Pierce also argues that his right to due process of law was violated, because the jurors' statements constituted impermissible vouching, rendering his trial fundamentally unfair. Request for Certificate of Appealability 12. He cites United States v. Young, 470 U.S. 1 (1985), and Caldwell v. Mississippi, 472 U.S. 320 (1985), as authority for his position. Request for Certificate of Appealability 9. To prevail on this argument, Pierce must first establish (a) that statements of another, not offered for the truth of the matter asserted, constitute vouching, and (b) that statements made after trial by a former juror constituted "juror vouching." Even if Pierce established these premises, neither of the Supreme Court cases he cited discuss when "juror vouching" constitutes a constitutional violation. Thus, neither case can be said to "clearly establish" a standard as to this issue.

Finally, Pierce argues that the California Court of Appeal applied the wrong "harmless error" test in its review of his vouching claim. However, the California Court of Appeal did not deny Pierce's appeal as to this issue on harmless error grounds. Rather, the Court of Appeal denied his claim on the grounds that he had not established vouching, and then proceeded, in arguendo, to find any error harmless. People v. Pierce, No. C044205, 2005 WL 1230783 at *6--7 (Cal. Ct. App. May 23, 2005), rev'd for resentencing, Pierce v. Adams, No. 2:06-cv-01622-NRS, 2010 WL 95244 (E.D. Cal. Jan. 6, 2010) (this court's order that is now appealed). Further, Petitioner has not provided this court with any clearly established federal law, as determined by the Supreme Court, that is contrary to the Court of Appeal's opinion.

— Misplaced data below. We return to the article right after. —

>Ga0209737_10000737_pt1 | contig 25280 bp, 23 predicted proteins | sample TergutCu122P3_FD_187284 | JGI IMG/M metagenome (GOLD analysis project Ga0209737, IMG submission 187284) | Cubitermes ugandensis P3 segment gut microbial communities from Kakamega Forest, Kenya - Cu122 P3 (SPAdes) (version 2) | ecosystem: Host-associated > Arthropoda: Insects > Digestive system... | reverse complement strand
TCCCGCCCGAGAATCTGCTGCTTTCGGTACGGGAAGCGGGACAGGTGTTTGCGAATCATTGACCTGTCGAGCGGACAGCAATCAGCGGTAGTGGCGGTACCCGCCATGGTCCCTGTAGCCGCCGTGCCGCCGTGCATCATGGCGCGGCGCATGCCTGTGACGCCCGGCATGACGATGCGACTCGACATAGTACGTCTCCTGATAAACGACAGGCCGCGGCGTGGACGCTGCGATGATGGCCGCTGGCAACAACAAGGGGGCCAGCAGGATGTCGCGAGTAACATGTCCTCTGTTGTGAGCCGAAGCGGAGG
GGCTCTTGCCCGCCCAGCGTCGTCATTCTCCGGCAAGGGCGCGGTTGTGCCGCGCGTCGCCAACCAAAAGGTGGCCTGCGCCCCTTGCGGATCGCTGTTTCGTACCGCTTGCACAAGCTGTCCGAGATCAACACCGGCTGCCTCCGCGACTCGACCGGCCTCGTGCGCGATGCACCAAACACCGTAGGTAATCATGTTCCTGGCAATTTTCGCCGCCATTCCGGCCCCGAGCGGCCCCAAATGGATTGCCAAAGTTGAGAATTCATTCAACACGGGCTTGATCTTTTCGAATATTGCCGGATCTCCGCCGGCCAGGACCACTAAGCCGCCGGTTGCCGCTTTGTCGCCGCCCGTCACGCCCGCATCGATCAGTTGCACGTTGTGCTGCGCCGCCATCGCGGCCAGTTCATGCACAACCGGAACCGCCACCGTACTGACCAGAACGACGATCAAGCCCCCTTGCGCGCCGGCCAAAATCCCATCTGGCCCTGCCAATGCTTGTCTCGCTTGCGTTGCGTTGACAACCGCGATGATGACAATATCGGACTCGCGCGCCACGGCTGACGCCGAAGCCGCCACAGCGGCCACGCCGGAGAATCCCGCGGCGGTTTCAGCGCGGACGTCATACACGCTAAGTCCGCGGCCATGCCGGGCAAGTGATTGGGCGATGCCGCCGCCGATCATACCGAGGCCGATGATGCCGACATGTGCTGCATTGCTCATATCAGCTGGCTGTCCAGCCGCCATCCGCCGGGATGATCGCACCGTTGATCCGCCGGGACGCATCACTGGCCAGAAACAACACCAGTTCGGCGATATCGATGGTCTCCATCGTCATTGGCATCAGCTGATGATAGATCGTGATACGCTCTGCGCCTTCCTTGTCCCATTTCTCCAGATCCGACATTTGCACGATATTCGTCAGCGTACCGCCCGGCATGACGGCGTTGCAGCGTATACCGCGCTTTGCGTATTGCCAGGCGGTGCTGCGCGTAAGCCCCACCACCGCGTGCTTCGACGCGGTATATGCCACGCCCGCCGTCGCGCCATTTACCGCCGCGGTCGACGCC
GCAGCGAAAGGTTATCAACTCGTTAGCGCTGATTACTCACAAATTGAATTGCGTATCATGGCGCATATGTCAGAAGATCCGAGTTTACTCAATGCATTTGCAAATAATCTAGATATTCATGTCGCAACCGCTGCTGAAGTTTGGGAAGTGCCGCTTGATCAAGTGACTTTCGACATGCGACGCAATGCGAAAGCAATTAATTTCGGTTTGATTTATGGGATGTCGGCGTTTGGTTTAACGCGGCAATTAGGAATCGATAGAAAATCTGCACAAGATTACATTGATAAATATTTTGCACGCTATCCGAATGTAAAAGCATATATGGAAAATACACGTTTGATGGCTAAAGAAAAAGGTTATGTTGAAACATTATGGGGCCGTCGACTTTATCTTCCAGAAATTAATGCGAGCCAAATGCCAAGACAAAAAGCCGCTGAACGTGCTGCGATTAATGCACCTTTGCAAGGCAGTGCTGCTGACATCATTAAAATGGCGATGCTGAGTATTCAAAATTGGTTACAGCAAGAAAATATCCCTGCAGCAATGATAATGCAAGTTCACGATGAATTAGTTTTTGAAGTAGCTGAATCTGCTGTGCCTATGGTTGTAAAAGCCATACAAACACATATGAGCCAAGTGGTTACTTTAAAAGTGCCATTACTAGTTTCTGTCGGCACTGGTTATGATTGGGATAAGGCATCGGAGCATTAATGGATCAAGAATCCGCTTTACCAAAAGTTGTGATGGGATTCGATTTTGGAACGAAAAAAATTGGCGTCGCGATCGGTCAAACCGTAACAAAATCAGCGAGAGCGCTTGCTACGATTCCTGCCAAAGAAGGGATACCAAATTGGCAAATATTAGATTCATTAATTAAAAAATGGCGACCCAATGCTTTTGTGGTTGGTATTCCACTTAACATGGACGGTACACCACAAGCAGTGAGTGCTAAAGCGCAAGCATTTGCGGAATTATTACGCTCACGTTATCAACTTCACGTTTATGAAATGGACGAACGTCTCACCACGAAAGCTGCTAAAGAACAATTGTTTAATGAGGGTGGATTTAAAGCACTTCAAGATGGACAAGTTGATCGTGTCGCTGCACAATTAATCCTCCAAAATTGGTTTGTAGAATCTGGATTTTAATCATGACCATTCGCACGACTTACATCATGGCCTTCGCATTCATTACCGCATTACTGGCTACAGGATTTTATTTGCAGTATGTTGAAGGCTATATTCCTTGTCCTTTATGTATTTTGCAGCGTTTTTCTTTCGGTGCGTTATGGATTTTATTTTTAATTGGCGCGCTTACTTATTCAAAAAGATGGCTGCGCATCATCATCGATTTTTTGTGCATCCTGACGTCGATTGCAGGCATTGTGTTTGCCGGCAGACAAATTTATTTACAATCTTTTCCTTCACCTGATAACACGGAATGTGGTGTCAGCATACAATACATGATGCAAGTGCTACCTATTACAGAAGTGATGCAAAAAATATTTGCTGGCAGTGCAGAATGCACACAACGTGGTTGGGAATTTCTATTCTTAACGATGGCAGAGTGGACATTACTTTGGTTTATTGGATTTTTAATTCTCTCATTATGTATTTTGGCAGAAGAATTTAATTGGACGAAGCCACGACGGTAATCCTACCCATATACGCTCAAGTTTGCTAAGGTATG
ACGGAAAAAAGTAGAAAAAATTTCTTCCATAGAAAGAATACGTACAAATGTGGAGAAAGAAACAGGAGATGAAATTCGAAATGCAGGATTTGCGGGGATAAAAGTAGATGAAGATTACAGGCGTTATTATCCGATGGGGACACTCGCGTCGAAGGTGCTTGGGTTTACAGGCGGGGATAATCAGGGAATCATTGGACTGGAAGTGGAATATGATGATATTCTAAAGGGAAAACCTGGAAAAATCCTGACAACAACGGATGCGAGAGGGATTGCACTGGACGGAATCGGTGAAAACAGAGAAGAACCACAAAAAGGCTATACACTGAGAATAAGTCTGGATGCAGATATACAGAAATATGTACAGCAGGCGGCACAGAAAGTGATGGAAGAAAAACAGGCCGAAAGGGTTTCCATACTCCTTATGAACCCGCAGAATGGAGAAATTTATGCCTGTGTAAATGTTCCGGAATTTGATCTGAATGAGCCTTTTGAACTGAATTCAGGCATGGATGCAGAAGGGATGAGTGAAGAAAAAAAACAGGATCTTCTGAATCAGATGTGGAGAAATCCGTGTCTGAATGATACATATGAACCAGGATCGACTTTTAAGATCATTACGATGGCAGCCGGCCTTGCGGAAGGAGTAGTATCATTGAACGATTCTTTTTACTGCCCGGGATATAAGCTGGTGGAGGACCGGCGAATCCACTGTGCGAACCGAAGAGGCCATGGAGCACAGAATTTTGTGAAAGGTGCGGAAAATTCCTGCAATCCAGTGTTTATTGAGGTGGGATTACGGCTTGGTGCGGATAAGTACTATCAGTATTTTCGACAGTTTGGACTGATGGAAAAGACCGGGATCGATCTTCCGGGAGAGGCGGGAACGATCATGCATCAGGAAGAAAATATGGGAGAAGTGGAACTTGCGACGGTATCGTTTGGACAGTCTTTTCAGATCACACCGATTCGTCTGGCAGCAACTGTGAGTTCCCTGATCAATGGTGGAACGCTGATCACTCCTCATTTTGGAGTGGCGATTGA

This court finds that Pierce has not met his burden of demonstrating that reasonable jurors would find it debatable whether Petitioner was entitled to relief as to this issue. Therefore, his request for a certificate of appealability on this issue is DENIED.

II. Whether Petitioner was deprived of his Sixth and Fourteenth Amendment rights to the effective assistance of both trial and appellate counsel in the state proceedings.

Pierce has not carried his burden of demonstrating that reasonable jurists would find it debatable as to whether he should be granted relief based upon the assistance of counsel. Petitioner concedes that he must establish that this claim "relates back" to Claim I, or else it is time-barred. Because Pierce raises a new claim, and because the dispositive facts of that claim differ from Claim I, this court held that he was time-barred as to Claim II. Petitioner has offered no evidence or authority which, in this court's opinion, call its ruling into doubt. Nevertheless, this court also ruled on the merits of Claim II, finding Pierce did not establish grounds for relief. Petitioner does not cite a single authority supporting his request for a certificate of appealability as to this court's ruling on the merits.

This court finds that Pierce has not met his burden of demonstrating that reasonable jurors would find it debatable whether Petitioner was entitled to relief as to this issue. Therefore, his request for a certificate of appealability on this issue is DENIED.

III. Whether he was deprived of due process of law, when the trial court allowed testimony that Petitioner's step-father molested Petitioner's sister.

Pierce has not carried his burden of demonstrating that reasonable jurists would find it debatable whether he should be granted relief based upon the trial court's admission of testimony that his step-father molested Petitioner's sister. In its ruling on this issue, this court found that, in order to grant relief based upon a state evidentiary ruling, Pierce must establish that the ruling necessarily prevented a fair trial. See Windham v. Merkle, 163 F.3d 1092, 1103 (9th Cir. 1998). Petitioner does not cite a single ruling of the Supreme Court supporting his argument that this ruling rendered the trial necessarily unfair.

Having not cited any authority for this court to consider, Pierce has not carried his burden of demonstrating that reasonable jurors would find it debatable whether Petitioner was entitled to relief as to this issue. Therefore, his request for a certificate of appealability on this issue is DENIED.

Accordingly, Pierce's Request for a Certificate of Appealability for Claims I, II, and III is DENIED as to all claims.

IT IS SO ORDERED.

20100128